Kwapong works with four different species of stingless bees at the International Stingless Bee Center. He founded the center over a decade ago as a sanctuary for stingless bees upon discovering their natural habitats were being destroyed or damaged by profit-driven activities in the area such as logging and illegal mining. In addition to conducting research at the center, Kwapong also initiated a program to train local farmers to go into stingless beekeeping as an alternate livelihood. Today, more than two hundred people farming in Ghana and several neighboring West African countries have been trained as a part of this program.
Brod has likewise been motivated by the loss or degradation of local ecosystems to pursue education and advocacy projects in his community. “The big picture is that we have environmentally done such overarching, out-of-balance manipulation of our land mass that we’re killing species at alarming rates,” claims Brod.
Determining just how many species have been negatively affected by human activities, such as modern intensive agriculture, remains a challenge. “It’s difficult to monitor with insects. They’re not like tigers or elephants, which we can see more easily,” points out Gemmill-Herren.
Janzen, on the other hand, feels monitoring the extinction of insect species is not the most urgent task at hand. “I am focused on doing something about it,” he writes, “rather than measuring it.”
Janzen speaks of a fire that was already burning when he first began developing a concept now known in numerous fields of research as “the extinction of ecological interactions.” Janzen explains, “The world is a huge network of ecological interactions from a tiny scale to whole continents, and from a few species in one place to millions of species in bigger places. When one species is extinguished, or its density grossly altered, this impacts all of its various interactions, causing the interactions themselves to disappear.”
In the case of pollinators, the consequences of potential ecological extinctions could seem abrupt. “One morning you wake up and find that the raspberry bushes behind your house have no raspberries on them. What happened?” Janzen writes. It is not until it’s too late that the “insidious” forces behind these extinctions may become clear to us.
“In the Cretaceous period we had an asteroid land on the Earth and kill off seventy percent of the Earth’s species. You and I are now that asteroid doing the exact same thing,” Brod says.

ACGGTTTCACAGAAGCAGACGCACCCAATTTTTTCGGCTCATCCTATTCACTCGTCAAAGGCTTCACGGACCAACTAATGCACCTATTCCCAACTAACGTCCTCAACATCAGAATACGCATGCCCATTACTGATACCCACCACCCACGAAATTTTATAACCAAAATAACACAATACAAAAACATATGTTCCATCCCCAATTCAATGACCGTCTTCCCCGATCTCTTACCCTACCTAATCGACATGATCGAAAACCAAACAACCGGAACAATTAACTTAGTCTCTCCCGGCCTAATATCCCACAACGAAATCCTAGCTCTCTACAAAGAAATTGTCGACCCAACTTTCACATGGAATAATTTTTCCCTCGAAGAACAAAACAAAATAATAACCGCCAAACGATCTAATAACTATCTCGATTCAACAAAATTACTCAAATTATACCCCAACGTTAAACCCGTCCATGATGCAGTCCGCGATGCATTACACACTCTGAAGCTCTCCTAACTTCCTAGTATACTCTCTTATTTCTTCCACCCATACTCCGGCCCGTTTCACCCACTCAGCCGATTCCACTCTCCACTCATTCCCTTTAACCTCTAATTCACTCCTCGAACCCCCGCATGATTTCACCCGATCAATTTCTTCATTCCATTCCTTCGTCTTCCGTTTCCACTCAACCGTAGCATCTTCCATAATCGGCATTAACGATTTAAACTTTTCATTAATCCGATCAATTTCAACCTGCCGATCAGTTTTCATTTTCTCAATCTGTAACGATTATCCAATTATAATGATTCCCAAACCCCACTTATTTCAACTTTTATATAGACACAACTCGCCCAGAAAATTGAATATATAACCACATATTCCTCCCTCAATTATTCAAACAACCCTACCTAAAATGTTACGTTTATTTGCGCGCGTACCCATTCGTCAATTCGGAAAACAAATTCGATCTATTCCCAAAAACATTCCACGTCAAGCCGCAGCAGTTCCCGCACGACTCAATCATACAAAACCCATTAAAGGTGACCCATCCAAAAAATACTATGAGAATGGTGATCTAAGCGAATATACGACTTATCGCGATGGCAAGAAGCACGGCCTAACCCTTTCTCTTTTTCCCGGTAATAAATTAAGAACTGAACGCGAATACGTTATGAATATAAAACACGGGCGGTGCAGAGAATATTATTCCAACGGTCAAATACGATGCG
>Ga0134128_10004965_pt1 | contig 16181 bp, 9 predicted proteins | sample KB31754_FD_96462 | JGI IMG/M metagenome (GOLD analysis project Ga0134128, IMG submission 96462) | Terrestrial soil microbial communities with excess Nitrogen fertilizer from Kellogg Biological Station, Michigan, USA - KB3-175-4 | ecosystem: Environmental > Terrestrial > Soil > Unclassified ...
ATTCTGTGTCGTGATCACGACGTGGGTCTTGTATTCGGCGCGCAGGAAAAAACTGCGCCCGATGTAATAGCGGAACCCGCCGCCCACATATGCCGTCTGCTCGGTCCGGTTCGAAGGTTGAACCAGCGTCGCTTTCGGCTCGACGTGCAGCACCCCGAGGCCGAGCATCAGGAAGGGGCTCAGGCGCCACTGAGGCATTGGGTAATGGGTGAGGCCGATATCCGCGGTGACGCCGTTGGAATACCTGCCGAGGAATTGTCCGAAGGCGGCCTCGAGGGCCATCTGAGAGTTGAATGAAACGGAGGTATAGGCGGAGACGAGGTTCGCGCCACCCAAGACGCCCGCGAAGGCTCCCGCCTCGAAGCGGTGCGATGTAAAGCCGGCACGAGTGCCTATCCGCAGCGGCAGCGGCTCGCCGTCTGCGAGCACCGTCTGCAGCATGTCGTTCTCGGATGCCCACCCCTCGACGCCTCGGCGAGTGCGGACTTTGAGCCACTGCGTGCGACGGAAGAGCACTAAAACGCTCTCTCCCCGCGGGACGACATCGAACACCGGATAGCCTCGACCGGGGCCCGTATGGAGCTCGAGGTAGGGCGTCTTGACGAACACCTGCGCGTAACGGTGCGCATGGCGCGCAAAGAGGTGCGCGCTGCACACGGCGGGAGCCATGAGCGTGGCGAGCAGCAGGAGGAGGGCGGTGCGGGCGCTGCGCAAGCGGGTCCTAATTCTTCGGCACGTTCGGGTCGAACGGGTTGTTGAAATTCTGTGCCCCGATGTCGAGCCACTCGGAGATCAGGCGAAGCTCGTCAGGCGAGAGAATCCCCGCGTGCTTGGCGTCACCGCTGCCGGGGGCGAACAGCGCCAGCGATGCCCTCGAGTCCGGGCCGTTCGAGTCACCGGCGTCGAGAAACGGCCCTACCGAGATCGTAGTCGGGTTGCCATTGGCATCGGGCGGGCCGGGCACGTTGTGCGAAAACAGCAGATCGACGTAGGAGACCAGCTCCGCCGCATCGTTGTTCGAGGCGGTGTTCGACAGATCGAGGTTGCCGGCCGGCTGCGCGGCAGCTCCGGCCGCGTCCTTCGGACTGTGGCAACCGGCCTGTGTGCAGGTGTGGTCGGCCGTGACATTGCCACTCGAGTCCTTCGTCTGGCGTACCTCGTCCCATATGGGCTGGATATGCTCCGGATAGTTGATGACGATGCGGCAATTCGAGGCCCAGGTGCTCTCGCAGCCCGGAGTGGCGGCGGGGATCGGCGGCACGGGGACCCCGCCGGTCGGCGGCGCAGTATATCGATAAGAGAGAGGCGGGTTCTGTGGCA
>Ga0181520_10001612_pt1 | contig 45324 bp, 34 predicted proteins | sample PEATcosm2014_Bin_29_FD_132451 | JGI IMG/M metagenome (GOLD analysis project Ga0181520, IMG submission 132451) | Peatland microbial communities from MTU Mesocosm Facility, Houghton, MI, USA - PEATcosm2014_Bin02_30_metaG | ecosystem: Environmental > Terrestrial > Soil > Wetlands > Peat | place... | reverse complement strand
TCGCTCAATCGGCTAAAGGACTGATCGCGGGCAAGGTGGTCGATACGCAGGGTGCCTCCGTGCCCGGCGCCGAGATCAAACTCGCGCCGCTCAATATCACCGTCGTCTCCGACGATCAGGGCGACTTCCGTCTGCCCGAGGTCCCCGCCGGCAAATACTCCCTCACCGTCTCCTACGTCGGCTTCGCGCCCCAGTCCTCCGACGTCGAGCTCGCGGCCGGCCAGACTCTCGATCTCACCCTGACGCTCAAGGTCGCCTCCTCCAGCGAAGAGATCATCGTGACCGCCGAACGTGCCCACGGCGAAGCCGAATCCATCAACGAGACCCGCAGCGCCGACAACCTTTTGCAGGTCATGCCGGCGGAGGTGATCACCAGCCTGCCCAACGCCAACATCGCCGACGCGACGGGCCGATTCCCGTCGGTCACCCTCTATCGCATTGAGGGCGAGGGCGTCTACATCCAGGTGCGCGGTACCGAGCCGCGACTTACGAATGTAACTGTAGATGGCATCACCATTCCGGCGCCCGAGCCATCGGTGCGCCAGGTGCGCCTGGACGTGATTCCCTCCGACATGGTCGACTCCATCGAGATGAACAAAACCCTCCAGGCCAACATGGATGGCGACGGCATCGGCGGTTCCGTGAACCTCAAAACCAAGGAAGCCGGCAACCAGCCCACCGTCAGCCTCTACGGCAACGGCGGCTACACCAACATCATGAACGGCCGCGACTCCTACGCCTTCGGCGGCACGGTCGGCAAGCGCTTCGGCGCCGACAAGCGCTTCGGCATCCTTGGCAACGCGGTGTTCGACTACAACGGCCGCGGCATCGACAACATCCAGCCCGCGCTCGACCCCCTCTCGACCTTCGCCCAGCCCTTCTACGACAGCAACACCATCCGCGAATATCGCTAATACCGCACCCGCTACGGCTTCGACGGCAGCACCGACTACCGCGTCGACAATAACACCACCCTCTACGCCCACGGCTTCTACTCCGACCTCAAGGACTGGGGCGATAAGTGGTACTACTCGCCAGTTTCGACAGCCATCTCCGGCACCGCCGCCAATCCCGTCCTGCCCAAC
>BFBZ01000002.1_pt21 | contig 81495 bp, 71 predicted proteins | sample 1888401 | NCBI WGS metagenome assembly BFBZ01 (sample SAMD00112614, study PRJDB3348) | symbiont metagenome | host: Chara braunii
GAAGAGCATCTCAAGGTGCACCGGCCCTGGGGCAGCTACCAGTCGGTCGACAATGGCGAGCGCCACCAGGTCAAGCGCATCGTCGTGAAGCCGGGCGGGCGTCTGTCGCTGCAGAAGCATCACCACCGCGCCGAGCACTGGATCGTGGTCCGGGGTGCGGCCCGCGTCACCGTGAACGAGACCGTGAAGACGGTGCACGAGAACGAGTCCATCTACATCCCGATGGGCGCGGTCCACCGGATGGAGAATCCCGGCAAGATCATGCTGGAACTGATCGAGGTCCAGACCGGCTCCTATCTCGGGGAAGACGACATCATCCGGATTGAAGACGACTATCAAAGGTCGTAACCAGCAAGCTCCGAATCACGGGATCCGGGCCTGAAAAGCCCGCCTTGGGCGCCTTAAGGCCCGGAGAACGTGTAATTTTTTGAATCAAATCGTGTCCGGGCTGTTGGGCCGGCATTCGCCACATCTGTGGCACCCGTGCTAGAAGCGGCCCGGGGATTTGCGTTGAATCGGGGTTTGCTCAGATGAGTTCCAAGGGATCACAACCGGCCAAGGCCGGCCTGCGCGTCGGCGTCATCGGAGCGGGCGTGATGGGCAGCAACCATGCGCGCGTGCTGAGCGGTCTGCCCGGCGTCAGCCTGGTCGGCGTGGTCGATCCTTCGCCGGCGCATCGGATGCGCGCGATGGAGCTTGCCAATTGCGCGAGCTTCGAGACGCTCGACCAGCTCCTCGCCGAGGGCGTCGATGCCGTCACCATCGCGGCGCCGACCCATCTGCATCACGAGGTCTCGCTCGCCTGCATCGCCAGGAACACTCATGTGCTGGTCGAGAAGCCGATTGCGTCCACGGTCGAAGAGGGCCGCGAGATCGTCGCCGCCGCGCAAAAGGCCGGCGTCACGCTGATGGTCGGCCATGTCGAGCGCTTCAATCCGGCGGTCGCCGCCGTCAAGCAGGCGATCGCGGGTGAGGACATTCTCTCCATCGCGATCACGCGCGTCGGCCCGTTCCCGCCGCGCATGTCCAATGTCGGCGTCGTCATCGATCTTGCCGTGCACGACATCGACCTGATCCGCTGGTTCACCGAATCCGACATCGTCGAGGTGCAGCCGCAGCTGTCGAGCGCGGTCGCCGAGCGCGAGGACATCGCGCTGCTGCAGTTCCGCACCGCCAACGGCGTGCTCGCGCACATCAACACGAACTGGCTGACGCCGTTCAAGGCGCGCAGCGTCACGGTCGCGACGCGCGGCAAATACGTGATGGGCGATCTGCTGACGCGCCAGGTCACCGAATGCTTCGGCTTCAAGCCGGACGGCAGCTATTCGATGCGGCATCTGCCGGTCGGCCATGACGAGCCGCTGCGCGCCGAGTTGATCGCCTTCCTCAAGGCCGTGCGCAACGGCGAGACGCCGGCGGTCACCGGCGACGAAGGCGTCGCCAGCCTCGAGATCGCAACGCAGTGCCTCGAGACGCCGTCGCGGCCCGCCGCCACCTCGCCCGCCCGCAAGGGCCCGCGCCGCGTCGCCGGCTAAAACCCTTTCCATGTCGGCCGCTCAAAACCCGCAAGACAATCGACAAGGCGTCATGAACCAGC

When considering the future of pollinators, Janzen emphasizes the need for awareness and individual responsibility. “I do not deal in hope or fear,” he says. “I just try to do the best I can.” One of the many ways Janzen is working to protect insects and their natural habitats is through BioAlfa. This project is centered on the development of DNA barcodes for Costa Rica’s native species, which would allow all people to digitally document and discover them. It is based on the belief that awareness and understanding of the world’s natural biodiversity are fundamental for fostering a sense of accountability and agency when it comes to conservation.
“Agriculture does not need to be the enemy of bees,” says Gemmill-Herren. She reports that monoculture farms that heavily use pesticides are contributing to the loss of pollinators in North America and Europe, but she sees great potential for Africa and Asia. She cites, as a positive example, a colleague in Kenya who monitors bees in natural forests and agricultural fields. Her colleague found that the bees even prefer agricultural fields to the natural forests when farmers cultivate a variety of plants and avoid pesticides.
Kwapong echoes Gemmill-Herren’s belief that agriculture and bees can thrive together, saying, “Bees are, and must be, farmers’ friends.”
Just as humans are heavily dependent on bees to provide us with bountiful, nutritious, diverse sources of food, they are also dependent on us to provide bountiful, nutritious, diverse sources of food.
Beyond implementing bee-friendly habits and practicing mindful consumerism, there is much more that can be done: engaging in education and advocacy initiatives centered on protecting pollinators, electing leaders who are committed to preserving our natural environment, uniting in celebration of World Bee Day on May 20, or standing in a garden watching a bee pollinate a flower and cheer her on.
Coming to terms with the situation is a crucial first step. We must accept responsibility for what we have done and seek to know what we can do to prevent further harm. We cannot overcome this on a wing and a prayer. For better or for worse, we hold an immense amount of power in determining the future for pollinators.